Teresa's life was not an easy one; she suffered physical ailments and political difficulties. However, she was also a sought-after advisor, spiritual leader, and fairly prolific author. Her various writings made her famous in her own day, but the towering achievement that has lasted over time is without doubt 'Interior Castle'. This text shows a spiritual journey on the inside, developing different walks through aspects of spiritual life and prayer developed in seven stages, or mansions.
The life of prayer is the castle, with seven stages of development. The first three stages are pieces that humankind can practice with their own efforts; the final four stages are those which are given from God, and God alone - no human effort can reach these places.
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19 of 20 people found the following review helpful By Kurt Messick HALL OF FAME on 6 Jan. 2006
Format: Paperback
Teresa of Avila is one of the more remarkable figures in the history of Christianity. Living in a perilous time, when the Roman Catholic church was suspicious of anything that might develop into Protestant heresies and schisms, she walked a fine line between obedience to the political structure and obedience to God. It is often the case that mystics and spiritual giants are at odds with church structures of the day (this is rather ecumenical, reaching across Catholic, Orthodox and Protestant lines).
Teresa lived at time shortly after the explusion of the Jews from Spain (which occurred in 1492). Her own family was a converso family; hence, there were different dimensions to the wariness of the powers in the culture toward her activities. Being a woman at the time didn't help matters, either, as she defied the stereotypes in several ways, by seeking education and leadership opportunities, all the while being part of the discalced Carmelites, who strive to cultivate humility and poverty.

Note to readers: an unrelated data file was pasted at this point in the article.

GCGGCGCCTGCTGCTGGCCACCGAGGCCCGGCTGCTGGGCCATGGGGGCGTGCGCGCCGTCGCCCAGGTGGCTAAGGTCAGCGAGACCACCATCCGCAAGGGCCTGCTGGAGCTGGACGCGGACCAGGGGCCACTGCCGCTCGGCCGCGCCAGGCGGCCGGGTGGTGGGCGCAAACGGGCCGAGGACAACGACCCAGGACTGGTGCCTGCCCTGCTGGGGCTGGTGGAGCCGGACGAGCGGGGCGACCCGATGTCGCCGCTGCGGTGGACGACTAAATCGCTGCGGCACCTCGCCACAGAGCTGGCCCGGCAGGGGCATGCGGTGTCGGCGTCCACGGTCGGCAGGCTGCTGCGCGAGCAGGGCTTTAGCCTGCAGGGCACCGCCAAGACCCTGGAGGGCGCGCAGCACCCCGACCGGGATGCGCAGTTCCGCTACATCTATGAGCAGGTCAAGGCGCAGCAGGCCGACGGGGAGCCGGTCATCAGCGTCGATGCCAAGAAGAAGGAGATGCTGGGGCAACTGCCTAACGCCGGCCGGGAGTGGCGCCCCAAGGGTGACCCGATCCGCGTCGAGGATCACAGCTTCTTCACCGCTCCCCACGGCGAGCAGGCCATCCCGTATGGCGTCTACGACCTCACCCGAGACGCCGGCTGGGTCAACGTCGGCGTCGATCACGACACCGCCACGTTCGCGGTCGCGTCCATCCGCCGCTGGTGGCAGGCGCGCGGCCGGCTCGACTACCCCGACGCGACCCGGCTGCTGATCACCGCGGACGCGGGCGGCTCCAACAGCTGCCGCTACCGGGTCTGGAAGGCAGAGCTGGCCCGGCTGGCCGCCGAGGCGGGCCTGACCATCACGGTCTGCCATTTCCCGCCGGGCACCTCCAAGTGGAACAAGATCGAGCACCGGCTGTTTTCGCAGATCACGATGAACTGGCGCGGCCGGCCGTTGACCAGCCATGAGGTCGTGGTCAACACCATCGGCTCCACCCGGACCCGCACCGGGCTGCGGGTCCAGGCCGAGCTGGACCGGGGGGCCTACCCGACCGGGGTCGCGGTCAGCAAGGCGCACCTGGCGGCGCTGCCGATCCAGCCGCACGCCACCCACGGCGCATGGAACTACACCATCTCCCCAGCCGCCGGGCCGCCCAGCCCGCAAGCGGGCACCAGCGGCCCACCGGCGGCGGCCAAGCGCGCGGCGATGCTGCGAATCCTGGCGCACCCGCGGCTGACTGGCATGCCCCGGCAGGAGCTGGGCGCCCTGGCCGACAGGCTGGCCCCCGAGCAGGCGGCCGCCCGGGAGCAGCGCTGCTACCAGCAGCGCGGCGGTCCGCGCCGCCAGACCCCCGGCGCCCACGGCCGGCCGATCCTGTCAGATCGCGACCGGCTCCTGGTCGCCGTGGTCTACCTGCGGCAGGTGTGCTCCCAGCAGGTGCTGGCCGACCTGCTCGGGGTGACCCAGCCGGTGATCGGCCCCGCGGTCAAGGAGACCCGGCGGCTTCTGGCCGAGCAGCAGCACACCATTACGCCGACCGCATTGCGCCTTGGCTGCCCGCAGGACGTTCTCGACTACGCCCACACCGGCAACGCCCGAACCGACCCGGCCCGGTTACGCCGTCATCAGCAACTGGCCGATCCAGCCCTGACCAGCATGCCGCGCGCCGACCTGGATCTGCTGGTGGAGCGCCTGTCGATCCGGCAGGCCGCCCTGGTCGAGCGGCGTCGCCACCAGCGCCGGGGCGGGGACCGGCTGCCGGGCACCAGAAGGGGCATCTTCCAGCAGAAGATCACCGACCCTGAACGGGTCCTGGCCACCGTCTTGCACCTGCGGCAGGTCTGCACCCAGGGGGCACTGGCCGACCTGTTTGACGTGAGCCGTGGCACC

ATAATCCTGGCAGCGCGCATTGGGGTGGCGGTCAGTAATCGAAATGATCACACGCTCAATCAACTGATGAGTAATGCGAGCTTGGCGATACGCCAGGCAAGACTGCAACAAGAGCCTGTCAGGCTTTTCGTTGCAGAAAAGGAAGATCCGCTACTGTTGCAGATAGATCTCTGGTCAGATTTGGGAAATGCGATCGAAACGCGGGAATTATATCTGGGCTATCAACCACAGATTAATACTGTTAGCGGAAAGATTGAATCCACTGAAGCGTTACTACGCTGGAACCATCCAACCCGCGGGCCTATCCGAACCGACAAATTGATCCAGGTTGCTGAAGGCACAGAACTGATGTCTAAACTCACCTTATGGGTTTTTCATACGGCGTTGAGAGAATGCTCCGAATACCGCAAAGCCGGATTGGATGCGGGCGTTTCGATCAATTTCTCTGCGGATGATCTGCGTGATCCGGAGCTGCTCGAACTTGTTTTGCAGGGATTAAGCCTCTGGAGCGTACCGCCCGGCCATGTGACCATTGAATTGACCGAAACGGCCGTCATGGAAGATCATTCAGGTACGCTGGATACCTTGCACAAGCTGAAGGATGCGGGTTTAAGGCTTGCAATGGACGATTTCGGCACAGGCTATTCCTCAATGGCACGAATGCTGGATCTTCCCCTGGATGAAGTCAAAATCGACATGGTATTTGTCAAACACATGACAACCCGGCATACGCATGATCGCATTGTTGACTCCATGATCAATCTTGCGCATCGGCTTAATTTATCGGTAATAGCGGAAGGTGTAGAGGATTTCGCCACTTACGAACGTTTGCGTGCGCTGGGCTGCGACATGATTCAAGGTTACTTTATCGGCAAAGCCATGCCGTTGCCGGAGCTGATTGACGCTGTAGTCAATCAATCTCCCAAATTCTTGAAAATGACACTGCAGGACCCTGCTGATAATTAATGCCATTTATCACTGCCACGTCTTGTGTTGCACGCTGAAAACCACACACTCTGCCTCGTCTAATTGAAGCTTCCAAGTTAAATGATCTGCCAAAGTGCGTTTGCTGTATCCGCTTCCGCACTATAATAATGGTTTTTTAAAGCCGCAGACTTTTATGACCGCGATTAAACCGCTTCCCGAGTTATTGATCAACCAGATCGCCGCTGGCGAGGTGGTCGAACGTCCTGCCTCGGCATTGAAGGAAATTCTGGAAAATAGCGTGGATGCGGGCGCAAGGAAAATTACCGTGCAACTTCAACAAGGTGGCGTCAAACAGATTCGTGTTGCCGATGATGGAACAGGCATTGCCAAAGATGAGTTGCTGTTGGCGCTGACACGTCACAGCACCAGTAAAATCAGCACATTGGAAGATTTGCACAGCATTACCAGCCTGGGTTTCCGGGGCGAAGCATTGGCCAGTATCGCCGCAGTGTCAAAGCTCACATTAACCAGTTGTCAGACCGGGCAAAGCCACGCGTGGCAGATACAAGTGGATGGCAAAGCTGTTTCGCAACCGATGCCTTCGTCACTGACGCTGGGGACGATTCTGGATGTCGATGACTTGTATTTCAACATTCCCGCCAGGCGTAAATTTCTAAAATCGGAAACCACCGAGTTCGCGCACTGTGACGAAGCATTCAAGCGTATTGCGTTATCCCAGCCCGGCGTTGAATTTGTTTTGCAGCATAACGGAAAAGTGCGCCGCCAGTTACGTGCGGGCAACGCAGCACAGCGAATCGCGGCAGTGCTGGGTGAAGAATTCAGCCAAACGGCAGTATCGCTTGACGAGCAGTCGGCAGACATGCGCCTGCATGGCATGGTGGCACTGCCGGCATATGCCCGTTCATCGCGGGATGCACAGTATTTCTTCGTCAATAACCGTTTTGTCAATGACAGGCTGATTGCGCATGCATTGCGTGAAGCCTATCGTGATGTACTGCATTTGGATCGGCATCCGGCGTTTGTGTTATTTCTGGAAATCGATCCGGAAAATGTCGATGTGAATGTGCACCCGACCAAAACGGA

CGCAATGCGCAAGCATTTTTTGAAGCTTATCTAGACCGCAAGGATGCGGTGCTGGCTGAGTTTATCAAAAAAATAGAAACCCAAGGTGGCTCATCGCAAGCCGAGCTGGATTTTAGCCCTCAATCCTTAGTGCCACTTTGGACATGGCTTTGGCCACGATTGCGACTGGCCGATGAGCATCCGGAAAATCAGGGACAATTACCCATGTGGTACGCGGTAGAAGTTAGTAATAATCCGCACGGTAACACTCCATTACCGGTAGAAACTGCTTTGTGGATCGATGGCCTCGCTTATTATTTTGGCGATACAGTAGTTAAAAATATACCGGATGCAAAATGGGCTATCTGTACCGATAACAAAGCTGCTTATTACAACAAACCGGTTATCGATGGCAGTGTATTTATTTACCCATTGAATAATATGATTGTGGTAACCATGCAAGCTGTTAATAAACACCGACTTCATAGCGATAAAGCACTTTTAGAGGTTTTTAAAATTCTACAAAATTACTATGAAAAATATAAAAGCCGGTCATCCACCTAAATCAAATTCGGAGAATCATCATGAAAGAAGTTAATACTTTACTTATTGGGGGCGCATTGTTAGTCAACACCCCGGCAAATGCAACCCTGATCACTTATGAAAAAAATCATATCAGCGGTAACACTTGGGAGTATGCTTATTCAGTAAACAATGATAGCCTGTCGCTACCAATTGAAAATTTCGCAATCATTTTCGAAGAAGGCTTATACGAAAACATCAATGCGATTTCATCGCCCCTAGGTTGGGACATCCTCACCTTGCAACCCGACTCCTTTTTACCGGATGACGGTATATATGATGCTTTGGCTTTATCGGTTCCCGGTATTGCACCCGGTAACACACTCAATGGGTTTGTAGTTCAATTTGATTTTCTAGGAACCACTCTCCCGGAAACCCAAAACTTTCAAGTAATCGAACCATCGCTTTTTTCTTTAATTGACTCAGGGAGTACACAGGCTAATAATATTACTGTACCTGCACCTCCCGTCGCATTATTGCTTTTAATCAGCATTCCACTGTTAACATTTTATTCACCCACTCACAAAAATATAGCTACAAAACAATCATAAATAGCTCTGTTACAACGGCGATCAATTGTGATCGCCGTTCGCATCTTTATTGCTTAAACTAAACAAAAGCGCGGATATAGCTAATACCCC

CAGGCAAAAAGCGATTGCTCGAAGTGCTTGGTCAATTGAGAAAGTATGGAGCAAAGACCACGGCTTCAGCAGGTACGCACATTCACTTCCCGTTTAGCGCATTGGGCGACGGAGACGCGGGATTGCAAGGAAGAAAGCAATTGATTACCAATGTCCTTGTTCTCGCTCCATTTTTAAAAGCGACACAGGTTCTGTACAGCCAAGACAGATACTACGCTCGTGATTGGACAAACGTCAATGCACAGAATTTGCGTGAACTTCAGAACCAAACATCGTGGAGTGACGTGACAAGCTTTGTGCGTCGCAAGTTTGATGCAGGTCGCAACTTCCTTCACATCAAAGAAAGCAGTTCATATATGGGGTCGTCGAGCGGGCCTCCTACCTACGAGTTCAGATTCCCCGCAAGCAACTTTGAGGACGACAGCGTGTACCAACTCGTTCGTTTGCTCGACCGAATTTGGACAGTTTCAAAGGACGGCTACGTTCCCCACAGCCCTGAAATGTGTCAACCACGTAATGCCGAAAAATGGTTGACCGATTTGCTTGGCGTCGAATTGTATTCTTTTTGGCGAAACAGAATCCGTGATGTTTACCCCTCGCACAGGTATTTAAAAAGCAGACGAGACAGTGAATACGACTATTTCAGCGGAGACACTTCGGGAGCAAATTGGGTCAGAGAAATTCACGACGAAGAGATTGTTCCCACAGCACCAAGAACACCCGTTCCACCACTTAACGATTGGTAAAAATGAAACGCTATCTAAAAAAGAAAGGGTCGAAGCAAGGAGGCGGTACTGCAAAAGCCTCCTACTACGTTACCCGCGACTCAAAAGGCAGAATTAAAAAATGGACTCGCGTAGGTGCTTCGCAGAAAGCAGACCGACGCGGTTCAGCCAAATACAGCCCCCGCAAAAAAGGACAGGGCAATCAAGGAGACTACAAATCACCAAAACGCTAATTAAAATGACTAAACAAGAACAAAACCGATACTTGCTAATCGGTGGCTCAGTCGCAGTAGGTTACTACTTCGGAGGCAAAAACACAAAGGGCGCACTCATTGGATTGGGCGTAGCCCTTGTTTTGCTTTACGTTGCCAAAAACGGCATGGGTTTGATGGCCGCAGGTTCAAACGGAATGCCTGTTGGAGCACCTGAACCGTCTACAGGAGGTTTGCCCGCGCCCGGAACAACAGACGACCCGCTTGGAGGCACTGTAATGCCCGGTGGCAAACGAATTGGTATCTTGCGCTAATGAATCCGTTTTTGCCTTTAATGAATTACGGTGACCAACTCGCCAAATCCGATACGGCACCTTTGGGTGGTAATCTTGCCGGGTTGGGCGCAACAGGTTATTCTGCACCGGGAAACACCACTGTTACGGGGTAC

Teresa's life was not an easy one; she suffered physical ailments and political difficulties. However, she was also a sought-after advisor, spiritual leader, and fairly prolific author. Her various writings made her famous in her own day, but the towering achievement that has lasted over time is without doubt 'Interior Castle'. This text shows a spiritual journey on the inside, developing different walks through aspects of spiritual life and prayer developed in seven stages, or mansions.
The life of prayer is the castle, with seven stages of development. The first three stages are pieces that humankind can practice with their own efforts; the final four stages are those which are given from God, and God alone - no human effort can reach these places.
Read more ›
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8 of 8 people found the following review helpful By padraig caughey on 16 Oct. 2003
Format: Paperback
In my humble opinion the best book on mysticism and the most readable ever written. Teresa herself said that God can give the soul three great mystical gifts. the gift of prayer itself, the gift to understand it and the gift to explain it to others. God gave her these gifts superlatively . She is down to earth, humerous and (this can be said for very few mystics) eminently easy to understand). You will read this again and again.
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32 of 34 people found the following review helpful By A Customer on 1 Dec. 1998
Format: Paperback
Interior Castle, by St. Teresa of Avila, is one of the saint's writings that is filled with spiritual insight, charm, and breathtaking closeness to God. Her castle is the God within, and there are outward mansions that must be penetrated to get to this inner treasure. Each mansion is a deepening of one's knowledge of God, and a step further away from one's capture by externality and the world. She describes these inward steps, and leads one onward to union with God (or God carries one onward - at first it is our efforts, than it is God's). Beautiful and illuminating.